Referencing archives: part 2

The problem with having a family of talented cooks, who are only mildly over-competitive, is that, at this time of year, there are a lot of opportunities to cook.  I’m not a bad cook, myself, but I am by far and away the best at washing up (not that I’m a whizz at it, just that they are hopeless). And if the rule that if you cook, you don’t wash up, is the standard, then there is a lot of washing up.   I therefore find myself avoiding the kitchen, both to avoid large knives competently deboning a chicken or scoring the rind for the perfect crackling, and the aforesaid washing up.  I’ve read all the books in my house, and my iPad is flat (my eldest daughter’s cat eats cables – we were unable to get or make phonecalls for several days until we noticed the phone cable in three neat pieces).  I have yet to finish shopping for Christmas, and I can’t face the mountain of washing that needs folding. So I am trying to teach myself how to build a Zotero translator, one which will work with the instance of Accesstomemory we are installing at the SROWA, but which hopefully will have a greater utility.

I don’t code. I did a course in Basic way back before most of you were born, and I can read html and edit wikipedia, but I don’t parse it. I was excited therefore to find that Zotero has a little addon for Firefox, called Scaffold, that is supposed to take the pain away.  As if.

I have dutifully dowloaded Scaffold, and Firebug, and I have been plugging away at Scaffold for a few hours.  Scaffold has some very nice features, including a tool that enables you to test your website against some of the translators that have already been built, including the elegant National Archives of Australia translator by Tim Sherratt, and several other translators for Canadian Archives, Archives UK and NARA.  There are also translators for Old Bailey Online, the Internet Archive, and the Prince of Edward Island  (PEI) Archives. If you click on the ‘code’ tab in Scaffold, you can see what other people have done and how they have structured the code.  Of the various translators I have tried today, I like the NAA and PEI Archives the most – the NAA works at a number of levels in RecordSearch, while the PEI Archives has some of the fields that I recognise from AtoM (probably because they are from the Canadian Rules of Archival Description ?).  I’ve downloaded the code(s), and I’ve been looking at how to make the different connections. However, the problem I alluded to the other day, that citation software is not compatible with archival description, continues to raise its ugly head. There is capacity within the Zotero system to create a ‘collection’ level item type, and then individual items with in it.  However, this is a long way from the contextualised and hierarchical description identified in ISAD(G).

Tim has made links to series and item in the NAA translator, by equating them to the ‘manuscript’ and ‘letter’ item types in Zotero. (Zotero makes the work of finding the complete list of item types difficult, and does not provide scope notes for any of the types, which contributes to the frustration).  The PEI translator uses the ‘book’ item type for fonds. Neither of these is particularly satisfying, and, although there is much discussion on the Zotero discussion boards about an ‘archives collection’ item type, I’m not really convinced that this one will work either.  It’s not a problem that is unique to Zotero; Endnote and other citation software similarly struggle with archival references.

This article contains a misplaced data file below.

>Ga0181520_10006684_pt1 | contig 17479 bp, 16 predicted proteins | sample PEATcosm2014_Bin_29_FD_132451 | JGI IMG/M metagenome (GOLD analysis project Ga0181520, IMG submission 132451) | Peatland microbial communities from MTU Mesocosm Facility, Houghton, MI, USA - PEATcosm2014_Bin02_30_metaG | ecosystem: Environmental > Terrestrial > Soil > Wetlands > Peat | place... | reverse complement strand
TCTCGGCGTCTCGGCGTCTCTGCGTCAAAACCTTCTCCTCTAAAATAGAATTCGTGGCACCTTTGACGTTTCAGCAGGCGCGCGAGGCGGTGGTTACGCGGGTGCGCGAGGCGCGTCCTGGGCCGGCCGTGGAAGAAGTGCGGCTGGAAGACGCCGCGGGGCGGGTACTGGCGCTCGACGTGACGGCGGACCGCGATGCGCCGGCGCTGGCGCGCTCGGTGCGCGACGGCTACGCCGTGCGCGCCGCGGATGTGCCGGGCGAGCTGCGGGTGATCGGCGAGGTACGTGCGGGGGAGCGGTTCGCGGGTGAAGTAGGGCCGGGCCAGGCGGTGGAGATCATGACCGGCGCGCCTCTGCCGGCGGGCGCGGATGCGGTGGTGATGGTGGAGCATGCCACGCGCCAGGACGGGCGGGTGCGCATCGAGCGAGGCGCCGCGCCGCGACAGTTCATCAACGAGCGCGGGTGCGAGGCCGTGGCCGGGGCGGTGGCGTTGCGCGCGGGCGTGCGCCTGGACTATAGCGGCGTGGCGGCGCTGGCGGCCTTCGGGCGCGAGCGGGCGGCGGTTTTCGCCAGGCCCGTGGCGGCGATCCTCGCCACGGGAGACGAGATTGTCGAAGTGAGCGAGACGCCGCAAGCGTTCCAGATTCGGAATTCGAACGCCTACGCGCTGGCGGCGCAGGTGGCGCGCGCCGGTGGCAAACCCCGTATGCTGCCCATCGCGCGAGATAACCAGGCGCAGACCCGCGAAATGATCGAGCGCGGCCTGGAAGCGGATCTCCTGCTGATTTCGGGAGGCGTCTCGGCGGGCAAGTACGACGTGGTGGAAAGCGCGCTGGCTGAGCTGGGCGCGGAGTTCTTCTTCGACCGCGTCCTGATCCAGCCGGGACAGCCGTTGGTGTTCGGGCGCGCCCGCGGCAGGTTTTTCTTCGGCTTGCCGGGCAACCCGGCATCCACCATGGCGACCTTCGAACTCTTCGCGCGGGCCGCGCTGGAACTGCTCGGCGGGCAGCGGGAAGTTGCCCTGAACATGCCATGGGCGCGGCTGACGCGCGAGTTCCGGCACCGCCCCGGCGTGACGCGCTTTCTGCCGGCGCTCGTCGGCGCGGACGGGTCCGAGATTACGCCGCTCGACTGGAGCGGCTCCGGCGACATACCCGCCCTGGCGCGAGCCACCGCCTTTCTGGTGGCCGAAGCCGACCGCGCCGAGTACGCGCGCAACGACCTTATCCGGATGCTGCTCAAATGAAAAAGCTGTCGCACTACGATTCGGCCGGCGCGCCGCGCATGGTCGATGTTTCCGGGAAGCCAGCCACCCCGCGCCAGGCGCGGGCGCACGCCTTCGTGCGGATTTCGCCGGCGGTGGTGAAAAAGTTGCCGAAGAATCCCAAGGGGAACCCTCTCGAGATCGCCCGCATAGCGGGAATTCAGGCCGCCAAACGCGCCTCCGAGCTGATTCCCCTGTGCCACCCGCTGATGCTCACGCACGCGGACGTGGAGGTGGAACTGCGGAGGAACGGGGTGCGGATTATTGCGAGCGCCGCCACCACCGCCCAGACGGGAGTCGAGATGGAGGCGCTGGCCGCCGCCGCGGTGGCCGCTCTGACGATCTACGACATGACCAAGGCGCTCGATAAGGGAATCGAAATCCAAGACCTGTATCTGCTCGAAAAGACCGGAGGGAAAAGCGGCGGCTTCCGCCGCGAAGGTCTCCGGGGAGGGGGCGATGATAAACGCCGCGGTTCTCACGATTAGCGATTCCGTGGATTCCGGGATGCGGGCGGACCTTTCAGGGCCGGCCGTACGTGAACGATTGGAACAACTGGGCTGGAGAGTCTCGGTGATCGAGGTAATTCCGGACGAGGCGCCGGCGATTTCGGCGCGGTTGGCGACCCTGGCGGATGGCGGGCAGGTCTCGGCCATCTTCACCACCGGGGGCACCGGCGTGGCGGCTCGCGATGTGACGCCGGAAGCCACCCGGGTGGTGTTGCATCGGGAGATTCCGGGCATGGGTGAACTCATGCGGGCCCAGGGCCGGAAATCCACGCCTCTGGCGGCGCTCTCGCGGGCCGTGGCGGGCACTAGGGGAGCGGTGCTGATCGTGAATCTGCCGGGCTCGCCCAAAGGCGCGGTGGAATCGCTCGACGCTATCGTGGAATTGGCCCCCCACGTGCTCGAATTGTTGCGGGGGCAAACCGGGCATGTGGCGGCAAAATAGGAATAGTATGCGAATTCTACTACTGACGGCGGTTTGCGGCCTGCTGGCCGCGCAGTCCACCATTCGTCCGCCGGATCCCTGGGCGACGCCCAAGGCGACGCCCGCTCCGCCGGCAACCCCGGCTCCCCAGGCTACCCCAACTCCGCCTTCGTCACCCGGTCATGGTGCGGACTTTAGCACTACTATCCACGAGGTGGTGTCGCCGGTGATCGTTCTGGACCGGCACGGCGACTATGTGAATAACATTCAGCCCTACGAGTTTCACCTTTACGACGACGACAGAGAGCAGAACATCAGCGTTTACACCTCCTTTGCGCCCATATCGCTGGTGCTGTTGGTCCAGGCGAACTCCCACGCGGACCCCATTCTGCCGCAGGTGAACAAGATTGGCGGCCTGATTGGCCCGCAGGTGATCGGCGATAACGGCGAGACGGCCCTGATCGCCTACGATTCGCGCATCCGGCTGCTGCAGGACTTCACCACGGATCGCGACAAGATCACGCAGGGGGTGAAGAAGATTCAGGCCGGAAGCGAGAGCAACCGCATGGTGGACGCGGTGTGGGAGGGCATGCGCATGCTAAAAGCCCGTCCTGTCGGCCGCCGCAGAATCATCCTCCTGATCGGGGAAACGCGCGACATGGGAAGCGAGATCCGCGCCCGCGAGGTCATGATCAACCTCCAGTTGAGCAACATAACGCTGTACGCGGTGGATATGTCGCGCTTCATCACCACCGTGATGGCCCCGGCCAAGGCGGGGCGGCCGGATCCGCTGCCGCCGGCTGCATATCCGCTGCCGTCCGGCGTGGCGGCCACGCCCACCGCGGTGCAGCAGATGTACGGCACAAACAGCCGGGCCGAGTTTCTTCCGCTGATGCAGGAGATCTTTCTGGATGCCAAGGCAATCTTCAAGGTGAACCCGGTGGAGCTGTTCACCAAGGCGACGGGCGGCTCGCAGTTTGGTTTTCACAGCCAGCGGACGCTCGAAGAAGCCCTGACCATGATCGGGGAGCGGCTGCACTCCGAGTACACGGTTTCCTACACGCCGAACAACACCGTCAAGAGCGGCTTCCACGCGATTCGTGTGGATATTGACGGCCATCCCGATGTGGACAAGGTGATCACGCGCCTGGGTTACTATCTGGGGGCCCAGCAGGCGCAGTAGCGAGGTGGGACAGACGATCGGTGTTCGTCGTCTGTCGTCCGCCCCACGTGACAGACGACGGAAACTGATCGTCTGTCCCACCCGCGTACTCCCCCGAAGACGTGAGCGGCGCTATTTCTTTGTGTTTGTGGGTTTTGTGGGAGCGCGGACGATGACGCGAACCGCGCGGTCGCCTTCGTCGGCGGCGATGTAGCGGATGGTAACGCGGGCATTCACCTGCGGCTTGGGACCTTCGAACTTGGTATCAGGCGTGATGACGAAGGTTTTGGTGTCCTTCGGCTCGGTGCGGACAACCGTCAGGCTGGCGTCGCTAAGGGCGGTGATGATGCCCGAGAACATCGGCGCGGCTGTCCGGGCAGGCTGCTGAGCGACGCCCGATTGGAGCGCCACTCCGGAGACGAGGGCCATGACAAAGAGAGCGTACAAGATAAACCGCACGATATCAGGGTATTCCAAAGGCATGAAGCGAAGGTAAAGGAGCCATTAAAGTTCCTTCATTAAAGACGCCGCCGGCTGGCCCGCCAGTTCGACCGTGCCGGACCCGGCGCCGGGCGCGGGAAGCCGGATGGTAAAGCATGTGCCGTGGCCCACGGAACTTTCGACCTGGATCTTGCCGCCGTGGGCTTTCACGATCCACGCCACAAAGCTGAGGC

For example, in my thesis I cited letters between the Colonial Secretary and various officials and settlers.  The footnote looked like this : Colonial Secretary to Comptroller General, 8 July, 1871, Comptroller General (Cons. 1156, C53, SROWA). The bibliographic reference was located first by archival institution, then the archival authority (creating or responsible organisation), and then to the consignment (location in archive) and item ID: Comptroller General, cons 1156, c53.  If I had been trying to meet APA 6th or Chicago referencing styles, it should have looked something like:

Colonial Secretary (1871)

Colonial Secretary (1871, 8 July) [Memo to Comptroller General] State Records Office of Western Australia (Comptroller General, Correspondence, cons. 1156, item c53), Perth, Western Australia.

Had I only a few letters from the Colonial Secretary, and had he been the same man all the time, it might perhaps have worked. But with a prolific writer or a government agency, the system breaks down pretty quickly.

Part of the problem, I think, is that while we want our users to be able to identify individual letters, photos and maps for intext citations and footnotes, it sometimes makes more sense at bibliography and reference list level to cite the item (file/folder/dossier) within the overall heading of the series, record group or fonds, and to group them by the archival institution in which the works were located.

This would be somewhat akin to listing all works from Facet Publishing before the ones from Taylor and Francis.

I’m not sure what the solution will ultimately be – but I’ll keep thinking about it, and, in the meantime, if you are looking for leftovers or understand how to write in javascript, drop me a line.


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Archivist, historian, avid reader

One thought on “Referencing archives: part 2”

  1. While looking for citation examples in my thesis, I discovered some minor digital preservation issues, relating to software upgrades and external add-ons. I can’t view the footnotes in the latest iteration of Word, and the bibliography is missing if I open it in LibreOffice. It does exist as a pdf in the University of Melbourne thesis repository, so that is the archival representation.

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